By Dr. Quamrul Ahsan1 and Dr. Anisul Haque2
1Former Assistant Professor, 2Professor
Institute of Water and Flood Management (IWFM), Bangladesh University of Engineering and Technology (BUET), Dhaka
1 Corresponding author: firstname.lastname@example.org
The Dead Zone
A Dead Zone in the Bay of Bengal (BoB), nearly half the size of Bangladesh and at depths 70m and below, has been discovered in recent years by a group of multinational scientists. This oxygen-depleted zone, called hypoxia, is the third-largest Oxygen Minimum Zone (OMZ) in the world after the OMZs in the Eastern Tropical Pacific Ocean and the Arabian Sea. Compared to the neighboring Arabian Sea, the Bay of Bengal OMZ is somewhat different in nature. It shows a trace of oxygen at 70m depth and below, ranging from .032-.064 mg/l, which is below the standard Oxygen level (5 mg/l) needed to support aquatic life. On the other hand, the Arabian Sea has no oxygen, causing devastating effects on its ecosystem and losing its Nitrogen balance unlike any other ocean in the world. Toxic algal bloom and massive fish kills are rampant in both the flanks of the Arabian Sea (Indian and Omani coasts), caused by the southwesterly summer monsoon winds that trigger upwelling circulations and bring the nutrient-rich and oxygen-depleted bottom ocean water onshore. The Bay of Bengal OMZ, however, hasn’t gone to that level yet but has reached its tipping point. Evidence shows that the Bay of Bengal OMZ is alarmingly expanding as reflected by its intensification. The trend is set to continue due to global warming, changing river runoff, and circulation patterns in the Bay of Bengal. Anthropogenic inputs of nutrients, such as Nitrogen and Phosphorus, and organic Carbon, have adverse effects on the OMZs. The potential ramifications of this OMZ are huge.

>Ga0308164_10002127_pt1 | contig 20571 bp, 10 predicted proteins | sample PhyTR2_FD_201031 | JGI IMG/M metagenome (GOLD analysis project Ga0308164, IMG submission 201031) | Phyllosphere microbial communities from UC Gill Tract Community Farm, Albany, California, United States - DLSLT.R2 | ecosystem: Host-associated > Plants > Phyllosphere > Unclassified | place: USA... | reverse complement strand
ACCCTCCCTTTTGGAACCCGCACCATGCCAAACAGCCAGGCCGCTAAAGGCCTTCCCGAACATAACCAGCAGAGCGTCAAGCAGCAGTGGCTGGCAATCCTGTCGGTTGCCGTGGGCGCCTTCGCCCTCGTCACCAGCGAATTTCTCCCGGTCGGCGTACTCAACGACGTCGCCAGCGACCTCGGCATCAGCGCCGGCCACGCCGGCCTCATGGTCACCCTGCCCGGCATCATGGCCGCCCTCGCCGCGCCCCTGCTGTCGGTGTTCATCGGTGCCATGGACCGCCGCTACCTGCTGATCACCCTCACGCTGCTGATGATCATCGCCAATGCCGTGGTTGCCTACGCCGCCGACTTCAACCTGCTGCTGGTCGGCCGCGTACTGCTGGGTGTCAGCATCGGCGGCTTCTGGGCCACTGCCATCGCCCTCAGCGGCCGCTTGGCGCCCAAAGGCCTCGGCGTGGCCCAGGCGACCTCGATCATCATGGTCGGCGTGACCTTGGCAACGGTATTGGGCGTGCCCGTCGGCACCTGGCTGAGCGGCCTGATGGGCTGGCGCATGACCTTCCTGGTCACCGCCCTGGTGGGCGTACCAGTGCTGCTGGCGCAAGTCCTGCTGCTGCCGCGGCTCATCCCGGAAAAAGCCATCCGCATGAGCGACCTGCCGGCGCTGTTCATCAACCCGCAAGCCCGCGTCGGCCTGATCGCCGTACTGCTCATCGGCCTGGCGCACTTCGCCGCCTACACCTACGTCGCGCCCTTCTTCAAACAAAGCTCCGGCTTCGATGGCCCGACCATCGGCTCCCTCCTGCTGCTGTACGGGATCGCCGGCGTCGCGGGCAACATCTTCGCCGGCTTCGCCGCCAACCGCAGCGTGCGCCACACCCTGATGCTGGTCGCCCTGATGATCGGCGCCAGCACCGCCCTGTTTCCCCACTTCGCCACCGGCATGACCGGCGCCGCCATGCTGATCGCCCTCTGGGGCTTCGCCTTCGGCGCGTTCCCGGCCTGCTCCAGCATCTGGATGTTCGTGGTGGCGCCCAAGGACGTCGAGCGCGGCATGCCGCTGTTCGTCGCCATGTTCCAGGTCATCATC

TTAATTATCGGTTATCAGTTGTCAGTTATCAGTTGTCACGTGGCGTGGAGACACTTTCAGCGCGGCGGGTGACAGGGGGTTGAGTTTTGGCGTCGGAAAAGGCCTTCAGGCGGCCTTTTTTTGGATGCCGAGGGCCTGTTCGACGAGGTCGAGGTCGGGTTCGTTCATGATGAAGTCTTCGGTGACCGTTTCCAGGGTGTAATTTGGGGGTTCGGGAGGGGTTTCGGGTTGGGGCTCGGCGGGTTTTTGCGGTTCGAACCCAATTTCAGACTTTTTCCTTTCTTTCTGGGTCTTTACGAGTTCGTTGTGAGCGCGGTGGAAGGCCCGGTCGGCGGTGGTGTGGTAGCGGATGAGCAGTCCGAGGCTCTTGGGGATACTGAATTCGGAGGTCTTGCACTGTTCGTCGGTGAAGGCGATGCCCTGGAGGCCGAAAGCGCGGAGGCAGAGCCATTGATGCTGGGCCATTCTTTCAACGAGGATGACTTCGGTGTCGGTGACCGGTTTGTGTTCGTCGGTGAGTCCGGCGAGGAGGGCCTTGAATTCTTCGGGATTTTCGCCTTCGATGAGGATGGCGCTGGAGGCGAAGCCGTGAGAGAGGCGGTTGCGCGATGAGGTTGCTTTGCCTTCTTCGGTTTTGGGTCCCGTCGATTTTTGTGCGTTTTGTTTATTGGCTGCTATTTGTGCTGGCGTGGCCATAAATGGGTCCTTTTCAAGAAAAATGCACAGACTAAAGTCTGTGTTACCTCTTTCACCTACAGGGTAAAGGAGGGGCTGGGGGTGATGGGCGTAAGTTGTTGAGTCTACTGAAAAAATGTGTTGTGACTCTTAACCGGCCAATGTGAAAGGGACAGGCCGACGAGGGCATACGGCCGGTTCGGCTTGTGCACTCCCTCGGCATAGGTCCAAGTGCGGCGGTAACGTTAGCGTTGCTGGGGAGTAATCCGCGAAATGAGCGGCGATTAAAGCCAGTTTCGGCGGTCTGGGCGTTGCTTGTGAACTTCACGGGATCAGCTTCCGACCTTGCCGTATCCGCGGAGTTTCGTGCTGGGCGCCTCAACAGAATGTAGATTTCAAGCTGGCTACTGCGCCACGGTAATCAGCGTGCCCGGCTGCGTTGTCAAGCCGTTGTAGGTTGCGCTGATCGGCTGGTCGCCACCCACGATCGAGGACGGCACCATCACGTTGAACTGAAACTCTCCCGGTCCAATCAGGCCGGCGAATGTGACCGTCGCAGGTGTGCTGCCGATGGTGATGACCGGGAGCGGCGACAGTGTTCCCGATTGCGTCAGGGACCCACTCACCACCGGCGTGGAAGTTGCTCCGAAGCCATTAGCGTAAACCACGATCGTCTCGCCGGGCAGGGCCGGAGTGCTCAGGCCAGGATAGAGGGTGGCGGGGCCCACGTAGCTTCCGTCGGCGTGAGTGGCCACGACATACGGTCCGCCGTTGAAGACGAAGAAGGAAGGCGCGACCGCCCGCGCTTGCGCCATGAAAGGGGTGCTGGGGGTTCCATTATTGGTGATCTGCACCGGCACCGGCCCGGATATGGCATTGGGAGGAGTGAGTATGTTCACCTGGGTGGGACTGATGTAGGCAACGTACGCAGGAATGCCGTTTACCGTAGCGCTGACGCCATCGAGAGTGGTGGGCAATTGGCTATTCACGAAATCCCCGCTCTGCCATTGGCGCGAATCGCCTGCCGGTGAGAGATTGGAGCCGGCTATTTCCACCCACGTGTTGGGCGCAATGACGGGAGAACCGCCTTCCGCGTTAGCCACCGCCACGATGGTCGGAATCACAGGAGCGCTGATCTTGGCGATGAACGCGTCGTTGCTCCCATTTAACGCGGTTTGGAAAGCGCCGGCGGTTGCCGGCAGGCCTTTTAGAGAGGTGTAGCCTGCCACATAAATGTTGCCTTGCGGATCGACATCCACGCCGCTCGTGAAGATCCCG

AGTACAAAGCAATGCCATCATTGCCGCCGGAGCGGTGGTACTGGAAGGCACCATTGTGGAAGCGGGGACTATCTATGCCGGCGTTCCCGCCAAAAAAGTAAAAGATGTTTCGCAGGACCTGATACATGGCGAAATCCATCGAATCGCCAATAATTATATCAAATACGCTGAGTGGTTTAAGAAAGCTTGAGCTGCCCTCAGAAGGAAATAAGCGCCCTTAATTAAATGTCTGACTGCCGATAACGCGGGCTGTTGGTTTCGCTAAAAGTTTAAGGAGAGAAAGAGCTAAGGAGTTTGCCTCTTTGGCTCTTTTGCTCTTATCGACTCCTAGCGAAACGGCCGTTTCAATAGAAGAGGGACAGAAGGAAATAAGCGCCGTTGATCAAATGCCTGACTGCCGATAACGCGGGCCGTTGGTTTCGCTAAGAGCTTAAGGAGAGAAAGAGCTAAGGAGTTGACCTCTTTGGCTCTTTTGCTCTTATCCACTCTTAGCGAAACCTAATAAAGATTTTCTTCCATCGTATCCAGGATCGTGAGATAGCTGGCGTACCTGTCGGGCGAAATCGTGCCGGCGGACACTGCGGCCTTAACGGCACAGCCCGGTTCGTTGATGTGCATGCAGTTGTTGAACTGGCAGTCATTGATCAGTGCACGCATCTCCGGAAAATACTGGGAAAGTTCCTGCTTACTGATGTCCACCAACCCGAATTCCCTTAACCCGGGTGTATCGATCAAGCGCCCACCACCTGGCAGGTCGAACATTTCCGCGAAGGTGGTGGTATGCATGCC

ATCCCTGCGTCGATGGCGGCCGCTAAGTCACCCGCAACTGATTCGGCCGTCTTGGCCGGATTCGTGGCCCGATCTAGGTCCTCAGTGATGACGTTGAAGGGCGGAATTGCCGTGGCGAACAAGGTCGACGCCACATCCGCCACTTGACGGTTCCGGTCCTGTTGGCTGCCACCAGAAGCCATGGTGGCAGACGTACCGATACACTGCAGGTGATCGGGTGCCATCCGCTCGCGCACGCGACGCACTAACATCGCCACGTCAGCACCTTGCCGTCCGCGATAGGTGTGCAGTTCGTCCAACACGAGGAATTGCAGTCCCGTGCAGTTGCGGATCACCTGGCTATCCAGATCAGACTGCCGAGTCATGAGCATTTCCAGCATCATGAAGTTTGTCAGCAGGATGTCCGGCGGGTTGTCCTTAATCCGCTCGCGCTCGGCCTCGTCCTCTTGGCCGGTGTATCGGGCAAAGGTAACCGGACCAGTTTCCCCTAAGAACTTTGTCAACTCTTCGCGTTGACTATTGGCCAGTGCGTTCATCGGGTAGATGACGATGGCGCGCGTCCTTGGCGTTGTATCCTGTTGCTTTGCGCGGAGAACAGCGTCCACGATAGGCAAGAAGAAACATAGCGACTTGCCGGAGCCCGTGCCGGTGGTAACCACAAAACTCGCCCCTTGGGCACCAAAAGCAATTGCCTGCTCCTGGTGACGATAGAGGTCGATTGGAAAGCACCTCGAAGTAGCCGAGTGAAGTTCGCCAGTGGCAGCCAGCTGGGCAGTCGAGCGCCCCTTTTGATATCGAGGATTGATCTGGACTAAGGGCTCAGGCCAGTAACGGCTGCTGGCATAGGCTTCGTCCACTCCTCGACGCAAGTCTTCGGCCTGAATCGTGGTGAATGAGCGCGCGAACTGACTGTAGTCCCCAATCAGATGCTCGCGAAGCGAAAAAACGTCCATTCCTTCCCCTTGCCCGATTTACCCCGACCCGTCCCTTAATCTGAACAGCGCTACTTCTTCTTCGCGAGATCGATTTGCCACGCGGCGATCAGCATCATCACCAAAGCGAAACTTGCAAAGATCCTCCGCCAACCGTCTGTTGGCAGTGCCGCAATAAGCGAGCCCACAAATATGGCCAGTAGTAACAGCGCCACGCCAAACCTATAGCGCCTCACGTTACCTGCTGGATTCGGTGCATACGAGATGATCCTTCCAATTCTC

Dead Zone of 60,000 km2 has been discovered by a group of multinational scientists in 2016. The Bay of Bengal OMZ still shows a trace of oxygen bellow 70m depth, ranging from .032-.064 mg/l, albeit way below the Oxygen level (5 mg/l) needed to support aquatic life and other uses. On the other hand, the Arabian Sea has no oxygen, causing devastating effects on its ecosystem and losing its Nitrogen balance unlike any other ocean in the world. O2 profiles reproduced from Naqvi et al., (2006)
Ecological and Socioeconomic Ramifications
The Bay of Bengal has in excess of 400 million people living immediately around its rim, many depending on the Bay for their livelihoods and food security. Extreme OMZ would have dramatic impacts on the marine ecosystems, including commercial species that are already over-exploited. A slight drop in Oxygen levels could lead to devastating effects on the ecosystem across the Bay of Bengal and intense denitrification can occur as seen in the Arabian Sea.
Coastal hypoxia (water with little oxygen) caused by upwelling oceanic circulation, lead to massive fish killings; and is often seen on the Indian shelf of the Arabian Sea and on a limited scale in the Bay of Bengal. In addition, the nutrient-rich bottom water, when brought to the surface by upwelling circulation, may trigger a massive harmful algal bloom, as seen in the Arabian Sea. This has knock-on effects on food webs, carbon export and burial, and nutrient cycling in the coastal waters. A remarkable feature of the Bay of Bengal, however, is the massive influence of the Ganges-Brahmaputra-Meghna (GBM) system, which sets it apart from the Arabian Sea. The GBM river waters make the Bay of Bengal water more stable and stratified that prevents upwelling circulation. However, the GBM river system brings millions of tons of sediments into the Bay, which carries organic materials and nutrients that demand dissolved oxygen from the ocean water. A small reduction in oxygen, however, could have a devastating effect on the ecosystem across the Bay of Bengal. Furthermore, the Bay of Bengal, being connected to the Indian Ocean, is particularly susceptible to increased temperature as the Indian Ocean is warming faster than any other ocean in the world. Higher temperatures may accelerate the oxygen depletion rate in the water column.